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As Colorado Housing Stays Tight, Seniors Are Increasingly Feeling The Squeeze

Stephanie Paige Ogburn
Judith Corrado, 71, lives in Fort Collins, Colo., and cannot afford a market-rate apartment on her income, a combination of Social Security Income and a part-time job.

The Front Range's booming economy is good news for many. Yet fast growth has caused a housing crunch from Denver to Fort Collins.

Rising rents and home prices are squeezing a vulnerable population: seniors. Groups that work to help lower-income older adults say they are having a harder time placing seniors in subsidized housing and also starting to see more of this population lacking a place to call home.

Judith Corrado lives in Fort Collins. She's 71 and energetic, despite suffering from the respiratory ailment COPD. She agreed to tell her story because she wants to shed light on what she believes is a widespread problem. Corrado, and older adults like her, are increasingly having a hard time finding affordable places to live.

"I have an awful lot of people I know that are in horrendous situations because they can't get housing," she said. "The prices are insane. $1,300 for a studio? And then you pay utilities."

Corrado stays with her son right now, but finances in his household are tight as well, and her current living situation is stressful. She works part time, but that income plus her $850 a month from her Social Security check wouldn't even clear the rent on most Fort Collins apartments.

She once had savings to fall back on. After helping her adult children -- one lost his job in the recession, another underwent expensive cancer treatments -- that money is now gone, she said. She's even thought about moving somewhere cheaper.

"You know, I can go to Nebraska and rent a place for $200," she mused.

The problem with that? She doesn't know anyone. After 30 years in Colorado, her friends and family are here. Her doctors are here. The vet that knows how to care for her dog is here. At her age, starting over in a new place seems nearly impossible.

So Corrado reached out to Lutheran Family Services, which is helping her find a subsidized apartment. If she can get into one of those, she'll pay about a third of her income in rent.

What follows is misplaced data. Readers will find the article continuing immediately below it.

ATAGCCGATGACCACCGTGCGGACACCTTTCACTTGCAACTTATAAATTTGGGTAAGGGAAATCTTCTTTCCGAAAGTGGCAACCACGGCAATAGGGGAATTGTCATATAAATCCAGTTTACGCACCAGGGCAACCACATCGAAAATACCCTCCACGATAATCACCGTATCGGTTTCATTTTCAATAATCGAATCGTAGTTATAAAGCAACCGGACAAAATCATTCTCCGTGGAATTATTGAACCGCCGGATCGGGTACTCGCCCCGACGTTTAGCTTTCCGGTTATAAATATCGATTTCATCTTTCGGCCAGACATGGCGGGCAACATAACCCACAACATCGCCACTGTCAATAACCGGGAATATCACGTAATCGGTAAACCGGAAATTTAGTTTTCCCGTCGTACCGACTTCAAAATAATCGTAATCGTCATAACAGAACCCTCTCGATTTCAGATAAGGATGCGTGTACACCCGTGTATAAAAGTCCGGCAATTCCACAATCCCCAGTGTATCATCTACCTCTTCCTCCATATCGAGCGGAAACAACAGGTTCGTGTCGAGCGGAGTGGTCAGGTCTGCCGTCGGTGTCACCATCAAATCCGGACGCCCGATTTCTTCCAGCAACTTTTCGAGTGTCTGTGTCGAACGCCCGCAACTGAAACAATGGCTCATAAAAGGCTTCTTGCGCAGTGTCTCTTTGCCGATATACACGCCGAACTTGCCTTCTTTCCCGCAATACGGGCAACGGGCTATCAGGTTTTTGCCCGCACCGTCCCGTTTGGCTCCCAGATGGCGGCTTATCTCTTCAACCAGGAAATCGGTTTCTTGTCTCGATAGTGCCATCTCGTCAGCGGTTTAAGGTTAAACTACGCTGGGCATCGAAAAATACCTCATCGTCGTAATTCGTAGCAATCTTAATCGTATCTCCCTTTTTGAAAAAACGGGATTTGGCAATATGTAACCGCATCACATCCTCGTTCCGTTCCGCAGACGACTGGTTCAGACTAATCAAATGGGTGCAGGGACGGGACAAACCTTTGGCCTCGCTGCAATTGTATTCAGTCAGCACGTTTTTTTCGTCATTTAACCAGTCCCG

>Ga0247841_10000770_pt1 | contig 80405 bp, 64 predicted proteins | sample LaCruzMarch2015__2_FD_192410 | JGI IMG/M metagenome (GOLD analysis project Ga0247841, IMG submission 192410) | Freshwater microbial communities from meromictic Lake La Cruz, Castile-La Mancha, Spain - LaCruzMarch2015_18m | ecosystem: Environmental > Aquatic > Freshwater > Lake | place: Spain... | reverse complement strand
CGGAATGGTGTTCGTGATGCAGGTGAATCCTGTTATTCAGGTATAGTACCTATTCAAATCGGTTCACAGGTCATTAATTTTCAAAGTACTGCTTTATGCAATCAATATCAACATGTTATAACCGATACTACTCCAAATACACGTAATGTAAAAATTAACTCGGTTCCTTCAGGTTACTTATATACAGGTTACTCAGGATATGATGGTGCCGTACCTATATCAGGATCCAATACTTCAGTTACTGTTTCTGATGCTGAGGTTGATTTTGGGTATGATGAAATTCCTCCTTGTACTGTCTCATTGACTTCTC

Placing seniors like Corrado in affordable housing is getting more and more difficult, said Alison Dawson, a Lutheran Family Services caseworker. A few years ago, it was relatively easy to get seniors into apartments. The waitlist would be three, maybe four months.

"Now, the lists are super long," said Dawson -- waitlists can now be one or two years.

There are more and more seniors like Corrado, and the number of available housing units is not keeping pace. Some facilities have such lengthy waits they've closed their lists altogether.

Not all of Dawson's clients were always low income. Many of them, she said, have long been productive members of the community. Aging, however, is a tipping point. They stop earning, or maybe a spouse dies or they suffer an unexpected medical emergency. Rapid increases in rents catch them off guard, or rising property taxes stretch their finances too thin. So far, she's managed to keep all her clients from becoming homeless.

While many seniors may lack affordable housing, it doesn't always mean their next step is the street. Guy Mendt, Larimer County Regional Director of of Catholic Charities, said his shelter has yet to see an increase in seniors they shelter. It was 63 in 2015.

What is changing, Mendt said, is how long it takes to get them back into a stable place to stay.

"The length of time these seniors are homeless has almost doubled," Mendt wrote in an email.

Also, not all seniors who are homeless opt for shelters. Judith Corrado said some of her friends, many who have a cherished pet companion, often prefer to stay in their cars.

Credit Stephanie Paige Ogburn / KUNC
Alma Walker, 71, lived out of her car for months until she was able to get into a subsidized apartment. She now works for Senior Support Services, one of the organizations that helped her when she was homeless.

Gary Sanford, executive director of the Metro Denver Homeless Initiative, said it's hard to count the homeless population generally, and seniors are no exception. He agreed that affordability is a growing problem among this population.